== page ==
Slovakia – With President Kiska and possibly also Prime Minister Fico gone, politics may be on the verge of a major change

They faced each other in the runoff in the 2014 presidential elections. They occasionally exchanged critical remarks and engaged in a bitter dispute in late 2017 over the perks of the presidential office and the policy record of the country’s coalition government. Now, Slovak media are extensively reporting that President Andrej Kiska and Prime Minister Robert Fico may be getting closer to a deal that would effectively mean their departure from Slovak politics.

When Andrej Kiska, a political novice with no previous experience of elected office, ran for the presidency in 2014, even his supporters acknowledged that his inexperience was his main weakness. His opponents, including Prime Minister Fico himself, tried to exploit the issue in the campaign. Nevertheless, Slovak voters elected him to the office with overwhelming support. Four years later, they do not seem to regret their choice: Kiska has been the country’s most trusted politician, largely abstaining from the heat of everyday politics. There were rumours that Kiska would set up his own political party and contest the parliamentary elections scheduled for Spring 2020. Last year, Kiska ruled out such a possibility. He also stated that he had not decided whether to run for a second five-year term as President. Throughout February 2018, various media outlets claim Kiska has made up his mind and will not seek re-election.

People close to the president, quoted by the media under the condition of anonymity, cite Kiska’s desire to spend more time with his family as the main reason. While the President spends most of his time in Bratislava, his family lives in Poprad in northern Slovakia. Some people suggest that he dislikes day-to-day political struggles, including his exchanges with Interior Minister Robert Kaliňák, an unpopular but powerful player and an undisputed No. 2 in Robert Fico’s Smer-Social Democracy Party (Smer-SD). For over a year, Kaliňák has criticized President for using a government plane for weekend flights to his family. The President insisted he had used the plane at the Interior Minister’s request since the pilots had logged too few flying hours. Last April, the President stopped flying and has used a car ever since. Kaliňák even claimed his ministry sent an invoice to the president to pay for the service but it turned out no invoice was ever sent. In any case, it would have no legal basis since the president was entitled to use the plane throughout his term.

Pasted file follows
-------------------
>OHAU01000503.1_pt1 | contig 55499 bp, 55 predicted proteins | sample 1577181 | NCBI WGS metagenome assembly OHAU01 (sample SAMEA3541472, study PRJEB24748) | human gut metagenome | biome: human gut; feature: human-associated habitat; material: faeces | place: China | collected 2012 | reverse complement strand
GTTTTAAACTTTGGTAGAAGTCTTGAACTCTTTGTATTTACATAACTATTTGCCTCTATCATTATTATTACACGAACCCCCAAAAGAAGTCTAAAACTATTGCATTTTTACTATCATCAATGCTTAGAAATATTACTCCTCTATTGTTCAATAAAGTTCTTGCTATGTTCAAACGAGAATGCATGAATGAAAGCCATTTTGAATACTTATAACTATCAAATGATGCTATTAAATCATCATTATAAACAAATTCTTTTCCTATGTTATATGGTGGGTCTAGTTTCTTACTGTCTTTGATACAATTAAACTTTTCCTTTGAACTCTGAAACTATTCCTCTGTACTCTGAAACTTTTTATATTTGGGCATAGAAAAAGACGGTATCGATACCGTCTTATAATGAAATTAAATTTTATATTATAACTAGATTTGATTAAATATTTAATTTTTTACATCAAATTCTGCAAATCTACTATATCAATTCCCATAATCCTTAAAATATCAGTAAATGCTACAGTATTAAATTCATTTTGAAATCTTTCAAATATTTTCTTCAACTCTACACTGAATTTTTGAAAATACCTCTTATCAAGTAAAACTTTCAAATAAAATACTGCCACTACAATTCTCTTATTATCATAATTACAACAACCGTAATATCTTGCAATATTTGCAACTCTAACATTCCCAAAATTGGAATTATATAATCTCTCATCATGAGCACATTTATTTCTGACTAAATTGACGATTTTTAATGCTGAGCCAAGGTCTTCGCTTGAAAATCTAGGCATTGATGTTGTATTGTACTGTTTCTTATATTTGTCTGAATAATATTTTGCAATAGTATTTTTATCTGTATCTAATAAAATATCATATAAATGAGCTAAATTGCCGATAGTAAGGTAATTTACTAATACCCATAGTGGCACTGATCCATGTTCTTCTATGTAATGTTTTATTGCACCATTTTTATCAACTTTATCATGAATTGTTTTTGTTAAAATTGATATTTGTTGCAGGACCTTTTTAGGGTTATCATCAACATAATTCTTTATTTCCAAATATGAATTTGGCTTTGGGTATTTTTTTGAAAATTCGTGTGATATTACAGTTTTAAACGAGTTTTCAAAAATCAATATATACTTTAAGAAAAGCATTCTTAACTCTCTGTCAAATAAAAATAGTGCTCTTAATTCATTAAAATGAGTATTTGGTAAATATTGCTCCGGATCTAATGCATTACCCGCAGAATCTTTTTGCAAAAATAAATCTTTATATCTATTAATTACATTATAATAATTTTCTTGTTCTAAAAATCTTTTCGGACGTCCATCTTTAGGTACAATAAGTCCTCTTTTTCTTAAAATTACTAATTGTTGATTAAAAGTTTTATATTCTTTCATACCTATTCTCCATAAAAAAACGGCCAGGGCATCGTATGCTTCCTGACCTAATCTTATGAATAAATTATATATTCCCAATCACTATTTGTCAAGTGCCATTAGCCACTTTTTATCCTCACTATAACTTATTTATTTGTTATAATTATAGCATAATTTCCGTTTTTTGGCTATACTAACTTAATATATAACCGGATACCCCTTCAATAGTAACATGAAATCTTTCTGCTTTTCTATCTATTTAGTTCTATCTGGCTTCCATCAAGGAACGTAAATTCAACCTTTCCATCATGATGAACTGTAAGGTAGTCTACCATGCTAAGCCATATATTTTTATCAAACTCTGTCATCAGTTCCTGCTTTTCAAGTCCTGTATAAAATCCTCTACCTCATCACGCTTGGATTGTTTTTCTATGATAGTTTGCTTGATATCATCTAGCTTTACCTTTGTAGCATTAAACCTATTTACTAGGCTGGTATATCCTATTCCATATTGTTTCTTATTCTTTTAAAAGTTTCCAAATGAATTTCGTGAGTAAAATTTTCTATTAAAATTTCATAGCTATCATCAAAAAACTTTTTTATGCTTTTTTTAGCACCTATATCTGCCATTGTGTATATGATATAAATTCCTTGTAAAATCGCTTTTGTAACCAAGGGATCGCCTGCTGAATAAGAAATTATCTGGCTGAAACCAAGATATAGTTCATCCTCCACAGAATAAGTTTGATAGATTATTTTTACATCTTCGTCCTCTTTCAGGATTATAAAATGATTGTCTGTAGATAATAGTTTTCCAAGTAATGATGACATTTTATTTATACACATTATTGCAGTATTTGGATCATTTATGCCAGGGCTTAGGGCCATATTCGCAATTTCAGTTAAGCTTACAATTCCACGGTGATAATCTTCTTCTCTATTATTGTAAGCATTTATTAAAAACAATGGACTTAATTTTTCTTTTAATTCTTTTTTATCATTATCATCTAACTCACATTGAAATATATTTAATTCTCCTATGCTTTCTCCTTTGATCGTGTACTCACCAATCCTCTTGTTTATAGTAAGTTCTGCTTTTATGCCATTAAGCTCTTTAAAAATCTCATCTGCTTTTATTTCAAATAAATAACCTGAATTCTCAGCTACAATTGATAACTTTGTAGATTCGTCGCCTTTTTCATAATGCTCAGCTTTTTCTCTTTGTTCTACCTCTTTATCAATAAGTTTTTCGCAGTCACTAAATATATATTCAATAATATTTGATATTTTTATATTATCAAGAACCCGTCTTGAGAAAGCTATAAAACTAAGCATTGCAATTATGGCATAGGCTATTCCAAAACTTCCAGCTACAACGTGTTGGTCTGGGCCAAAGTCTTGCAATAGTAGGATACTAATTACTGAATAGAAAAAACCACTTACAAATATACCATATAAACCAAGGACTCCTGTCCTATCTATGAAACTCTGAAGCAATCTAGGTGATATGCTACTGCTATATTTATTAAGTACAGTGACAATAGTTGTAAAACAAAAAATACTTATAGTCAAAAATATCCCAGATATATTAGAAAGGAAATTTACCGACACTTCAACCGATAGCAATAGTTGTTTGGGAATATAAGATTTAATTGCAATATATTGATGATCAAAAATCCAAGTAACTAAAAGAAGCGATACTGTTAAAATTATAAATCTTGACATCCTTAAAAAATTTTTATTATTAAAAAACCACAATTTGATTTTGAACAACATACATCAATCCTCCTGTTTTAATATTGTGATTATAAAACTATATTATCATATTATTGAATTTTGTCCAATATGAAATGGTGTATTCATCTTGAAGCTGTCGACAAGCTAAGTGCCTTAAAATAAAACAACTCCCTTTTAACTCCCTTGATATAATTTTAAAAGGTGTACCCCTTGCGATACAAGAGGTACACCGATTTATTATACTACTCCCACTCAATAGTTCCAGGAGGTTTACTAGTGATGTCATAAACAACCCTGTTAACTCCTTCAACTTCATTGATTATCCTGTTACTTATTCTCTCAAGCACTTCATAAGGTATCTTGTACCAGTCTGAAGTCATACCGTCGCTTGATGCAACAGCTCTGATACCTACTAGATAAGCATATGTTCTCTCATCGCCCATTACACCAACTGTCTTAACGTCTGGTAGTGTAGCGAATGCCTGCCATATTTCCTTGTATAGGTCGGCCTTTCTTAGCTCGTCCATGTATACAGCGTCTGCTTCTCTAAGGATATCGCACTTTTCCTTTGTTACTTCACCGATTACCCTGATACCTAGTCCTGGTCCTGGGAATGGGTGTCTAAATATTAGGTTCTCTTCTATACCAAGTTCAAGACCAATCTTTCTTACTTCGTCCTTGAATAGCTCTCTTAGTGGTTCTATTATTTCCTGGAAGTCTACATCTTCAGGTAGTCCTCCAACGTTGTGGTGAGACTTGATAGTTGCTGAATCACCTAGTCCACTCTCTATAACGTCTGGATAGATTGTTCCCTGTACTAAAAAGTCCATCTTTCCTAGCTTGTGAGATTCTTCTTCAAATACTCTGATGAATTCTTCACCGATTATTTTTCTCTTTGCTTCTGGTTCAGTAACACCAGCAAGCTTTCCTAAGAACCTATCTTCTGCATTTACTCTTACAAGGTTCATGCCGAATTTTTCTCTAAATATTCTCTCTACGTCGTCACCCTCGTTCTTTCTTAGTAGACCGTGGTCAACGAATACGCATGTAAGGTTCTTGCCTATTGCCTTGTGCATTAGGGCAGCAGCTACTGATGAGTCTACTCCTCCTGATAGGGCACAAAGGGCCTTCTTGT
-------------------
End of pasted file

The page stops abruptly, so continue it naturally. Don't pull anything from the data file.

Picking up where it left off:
Since the beginning of the year, the President has met separately with the leaders of all relevant political parties (with the exception of the neo-Nazi People’s Party-Our Slovakia). While most of them declined to comment on the content of what was said, at least three opposition politicians did indirectly confirm that the president told them he would not run again and instead advised them to start searching for their own candidates. Leaders of two main opposition parties recently announced they already had suitable candidates should President Kiska not seek re-election.